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Don't judge a wine by its label

During a recent seminar about publishing books I discovered that writers usually don't have control over what the book cover will look like. Frustrating, if you consider a dreary cover can doom your sales and kill any chance of being interviewed by Oprah.

Wine is a perfect example of something that should never be judged by its artwork also. Did you know that many of those commonplace, unmemorable drawings of Châteaus are not a rendering of the actual winery, but a stock drawing chosen from a catalog? Of course there are some producers that commission an actual artist to illustrate their property, but for many producers this is just another unnecessary expense. Unfortunately, most of us have a hard time remembering these line drawings.

It is a well known fact that many consumers choose a bottle of wine because of the artwork on the label. I can tell you more than one story about a bottle of wine that was sent to the close out bin, never to return as a regular item, because its label was lackluster, yet the wine inside was exceptional. I also know of many wine portfolios that have one uninteresting label after another, while each bottle of wine is extraordinary for its price. An indication that a wine is starting to gain market share is when it sports a new flashy label. Many producers are hip to the label ploy and swap their design out every few years in an attempt to stimulate sales.

I challenge the wine consumers in Denver to seek out the drabbest labels you can find. You'll be surprised how many undiscovered gems are clad with unassuming labels. Just like a book, you cannot judge a wine by the artwork on the label.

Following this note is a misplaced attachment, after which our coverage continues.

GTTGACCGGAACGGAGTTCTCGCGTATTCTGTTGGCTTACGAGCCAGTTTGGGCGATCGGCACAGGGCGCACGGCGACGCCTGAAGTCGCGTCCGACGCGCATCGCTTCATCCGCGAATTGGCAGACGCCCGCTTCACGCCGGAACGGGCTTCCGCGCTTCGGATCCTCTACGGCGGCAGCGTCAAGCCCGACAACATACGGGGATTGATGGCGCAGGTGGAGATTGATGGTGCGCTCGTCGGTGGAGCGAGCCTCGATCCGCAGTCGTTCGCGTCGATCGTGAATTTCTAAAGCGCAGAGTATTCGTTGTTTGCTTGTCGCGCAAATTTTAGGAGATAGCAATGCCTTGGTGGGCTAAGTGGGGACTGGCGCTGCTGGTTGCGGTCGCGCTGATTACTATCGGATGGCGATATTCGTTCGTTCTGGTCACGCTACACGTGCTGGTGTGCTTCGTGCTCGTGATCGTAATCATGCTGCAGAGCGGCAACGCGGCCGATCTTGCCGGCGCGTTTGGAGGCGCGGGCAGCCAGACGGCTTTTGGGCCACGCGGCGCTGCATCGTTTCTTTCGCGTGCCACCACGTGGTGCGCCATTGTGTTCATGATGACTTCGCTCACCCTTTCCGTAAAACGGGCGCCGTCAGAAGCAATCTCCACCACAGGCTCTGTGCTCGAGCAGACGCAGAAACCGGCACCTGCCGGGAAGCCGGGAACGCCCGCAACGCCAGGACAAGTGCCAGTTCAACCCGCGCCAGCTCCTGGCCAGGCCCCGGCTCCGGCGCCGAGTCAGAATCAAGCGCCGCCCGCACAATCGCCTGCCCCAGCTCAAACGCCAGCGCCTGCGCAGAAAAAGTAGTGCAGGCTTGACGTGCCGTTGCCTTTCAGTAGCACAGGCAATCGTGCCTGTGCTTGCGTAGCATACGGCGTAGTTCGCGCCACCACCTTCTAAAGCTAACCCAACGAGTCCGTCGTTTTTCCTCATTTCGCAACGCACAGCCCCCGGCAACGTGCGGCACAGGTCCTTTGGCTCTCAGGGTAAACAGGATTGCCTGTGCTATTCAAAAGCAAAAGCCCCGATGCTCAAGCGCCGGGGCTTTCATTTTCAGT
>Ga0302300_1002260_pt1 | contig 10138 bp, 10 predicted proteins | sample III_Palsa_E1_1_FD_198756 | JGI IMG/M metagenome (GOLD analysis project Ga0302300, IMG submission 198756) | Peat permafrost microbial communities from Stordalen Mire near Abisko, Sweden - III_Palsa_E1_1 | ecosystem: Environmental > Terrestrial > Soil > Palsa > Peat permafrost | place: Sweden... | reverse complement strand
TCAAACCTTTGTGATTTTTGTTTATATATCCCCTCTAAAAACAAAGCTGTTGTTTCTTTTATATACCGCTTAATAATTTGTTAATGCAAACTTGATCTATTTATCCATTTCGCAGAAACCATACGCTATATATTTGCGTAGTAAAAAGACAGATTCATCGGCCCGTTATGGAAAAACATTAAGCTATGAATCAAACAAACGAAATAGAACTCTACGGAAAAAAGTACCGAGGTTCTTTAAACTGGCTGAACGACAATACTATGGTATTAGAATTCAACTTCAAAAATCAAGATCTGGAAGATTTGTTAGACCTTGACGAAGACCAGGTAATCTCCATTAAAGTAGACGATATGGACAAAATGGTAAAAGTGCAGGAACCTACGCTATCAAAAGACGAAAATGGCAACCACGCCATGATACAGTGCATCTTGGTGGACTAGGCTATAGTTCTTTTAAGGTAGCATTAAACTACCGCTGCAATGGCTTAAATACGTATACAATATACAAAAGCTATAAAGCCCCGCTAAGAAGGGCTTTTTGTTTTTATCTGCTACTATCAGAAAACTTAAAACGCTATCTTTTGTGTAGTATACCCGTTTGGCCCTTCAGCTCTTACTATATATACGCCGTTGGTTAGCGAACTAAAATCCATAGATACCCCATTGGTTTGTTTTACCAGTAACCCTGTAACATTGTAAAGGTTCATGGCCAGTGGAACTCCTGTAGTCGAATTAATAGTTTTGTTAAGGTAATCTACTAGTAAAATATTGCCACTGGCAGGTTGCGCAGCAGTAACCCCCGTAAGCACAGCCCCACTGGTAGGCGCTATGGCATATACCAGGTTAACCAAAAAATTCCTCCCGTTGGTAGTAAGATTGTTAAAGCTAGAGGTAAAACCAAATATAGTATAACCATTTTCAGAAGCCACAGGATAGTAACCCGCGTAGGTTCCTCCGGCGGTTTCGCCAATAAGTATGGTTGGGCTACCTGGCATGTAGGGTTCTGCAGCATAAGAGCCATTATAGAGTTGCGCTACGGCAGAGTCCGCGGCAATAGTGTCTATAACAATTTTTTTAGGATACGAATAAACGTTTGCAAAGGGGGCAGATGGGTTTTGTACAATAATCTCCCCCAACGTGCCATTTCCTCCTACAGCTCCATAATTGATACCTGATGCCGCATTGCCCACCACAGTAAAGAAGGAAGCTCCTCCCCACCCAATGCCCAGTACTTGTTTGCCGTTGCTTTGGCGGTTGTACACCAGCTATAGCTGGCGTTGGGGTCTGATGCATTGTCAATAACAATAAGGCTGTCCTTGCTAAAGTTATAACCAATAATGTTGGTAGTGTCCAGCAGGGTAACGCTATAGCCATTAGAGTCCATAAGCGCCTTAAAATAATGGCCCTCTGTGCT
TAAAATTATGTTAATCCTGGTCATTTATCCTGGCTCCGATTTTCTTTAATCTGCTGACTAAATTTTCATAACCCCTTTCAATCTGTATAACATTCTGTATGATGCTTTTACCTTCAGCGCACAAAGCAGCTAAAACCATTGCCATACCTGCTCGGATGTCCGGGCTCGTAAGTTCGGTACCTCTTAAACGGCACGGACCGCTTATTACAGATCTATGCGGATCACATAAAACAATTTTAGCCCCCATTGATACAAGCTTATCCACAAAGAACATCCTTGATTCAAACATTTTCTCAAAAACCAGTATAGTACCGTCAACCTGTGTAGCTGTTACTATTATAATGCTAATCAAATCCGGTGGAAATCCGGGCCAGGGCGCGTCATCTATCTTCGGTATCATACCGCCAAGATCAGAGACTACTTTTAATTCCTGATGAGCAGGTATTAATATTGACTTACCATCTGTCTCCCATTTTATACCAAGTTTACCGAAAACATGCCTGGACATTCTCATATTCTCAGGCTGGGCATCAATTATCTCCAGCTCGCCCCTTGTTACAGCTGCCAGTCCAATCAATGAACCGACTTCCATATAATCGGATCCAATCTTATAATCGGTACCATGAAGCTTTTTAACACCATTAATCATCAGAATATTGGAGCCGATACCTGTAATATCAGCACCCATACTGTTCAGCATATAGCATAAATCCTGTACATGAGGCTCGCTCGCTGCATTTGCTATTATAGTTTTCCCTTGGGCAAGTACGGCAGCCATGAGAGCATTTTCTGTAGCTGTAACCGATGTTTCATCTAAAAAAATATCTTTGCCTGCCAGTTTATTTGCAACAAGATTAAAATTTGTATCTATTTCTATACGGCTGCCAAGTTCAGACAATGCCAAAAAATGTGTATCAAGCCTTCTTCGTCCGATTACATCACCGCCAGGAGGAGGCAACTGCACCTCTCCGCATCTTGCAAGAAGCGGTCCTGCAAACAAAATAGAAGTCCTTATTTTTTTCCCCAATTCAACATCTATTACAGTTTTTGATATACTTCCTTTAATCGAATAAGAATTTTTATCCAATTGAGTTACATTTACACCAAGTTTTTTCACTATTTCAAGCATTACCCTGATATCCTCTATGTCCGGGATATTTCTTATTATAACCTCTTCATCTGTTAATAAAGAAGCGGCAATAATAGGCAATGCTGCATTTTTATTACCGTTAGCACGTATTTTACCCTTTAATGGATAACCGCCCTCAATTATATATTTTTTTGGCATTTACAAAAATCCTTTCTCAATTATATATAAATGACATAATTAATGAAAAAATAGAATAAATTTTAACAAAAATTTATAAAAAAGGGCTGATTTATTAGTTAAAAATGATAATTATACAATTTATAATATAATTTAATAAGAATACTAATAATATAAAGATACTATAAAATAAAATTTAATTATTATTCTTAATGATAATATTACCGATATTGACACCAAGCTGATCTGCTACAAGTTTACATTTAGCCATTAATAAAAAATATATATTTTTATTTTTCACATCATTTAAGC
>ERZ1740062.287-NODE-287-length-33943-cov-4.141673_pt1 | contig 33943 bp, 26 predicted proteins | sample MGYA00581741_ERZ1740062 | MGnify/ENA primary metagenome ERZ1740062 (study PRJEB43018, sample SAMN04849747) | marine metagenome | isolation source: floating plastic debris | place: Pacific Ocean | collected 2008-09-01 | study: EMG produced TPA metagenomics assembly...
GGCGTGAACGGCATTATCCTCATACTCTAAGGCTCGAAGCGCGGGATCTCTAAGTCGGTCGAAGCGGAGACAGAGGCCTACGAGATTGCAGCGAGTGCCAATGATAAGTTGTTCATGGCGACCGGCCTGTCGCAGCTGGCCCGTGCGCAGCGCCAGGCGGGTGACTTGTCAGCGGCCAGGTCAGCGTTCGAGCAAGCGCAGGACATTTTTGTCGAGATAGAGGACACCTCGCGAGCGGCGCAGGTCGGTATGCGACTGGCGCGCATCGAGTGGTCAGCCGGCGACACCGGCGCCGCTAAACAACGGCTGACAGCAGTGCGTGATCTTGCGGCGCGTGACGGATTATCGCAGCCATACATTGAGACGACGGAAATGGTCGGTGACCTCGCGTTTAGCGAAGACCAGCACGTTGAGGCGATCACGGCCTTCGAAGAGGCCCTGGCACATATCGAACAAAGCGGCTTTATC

Articles are property of Brenda Francis and are not to be reproduced in any way without written consent from Brenda Francis.
Alvarinho The Portuguese call alvarinho the 'Queen' of all Portuguese white grapes. A title well deserved for this elegant wine. It is lush with creamy flavors of apricots and peaches and complimented by a marriage of white flowers and minerals. This exotic and perfume-like grape grows in a few obscure areas of Spain and Portugal exclusively. The Spanish call it albariņo. The northern area of Portugal is known for old vines that are 50, 60, and 70+ years old. Alvarinho (ahl-vah-ree-nho) is a small berried, low yielding grape with a thick skin that is difficult to vinify. When pressed, alvarinho offers small amounts of juice compared to other varieties. For these producers, showcasing alvarinho's luscious quality is more important than following market trends. They are not swayed by the popularity of other varietals and resist the urge to pull up their sluggish old vines for high yield mainstream grapes. Their steadfast devotion to this frustrating, yet superior varietal, is paying off; alvarinho has a small but growing following here in the U.S. It is believed that alvarinho was brought to the Iberian Peninsula by monks on a religious pilgrimage from France in the twelfth century. Others believe that it evolved from Riesling and was brought to the area by German monks. A third camp believes that alvarinho is an indigenous grape. Regardless of where it came from, its elegant presence has been cherished for hundreds of years. Its acidity offers a wonderful balance to its freshly sliced peach and apricot flavors. If it has undergone malolactic fermentation, the wine can be drunk while young. If it has not undergone malolactic fermentation the wine can age for a few years developing a floral canvas of flavors. Alvarinho is a wonderful example of the extraordinary and exotic wines that wait for us if we just choose to look for them.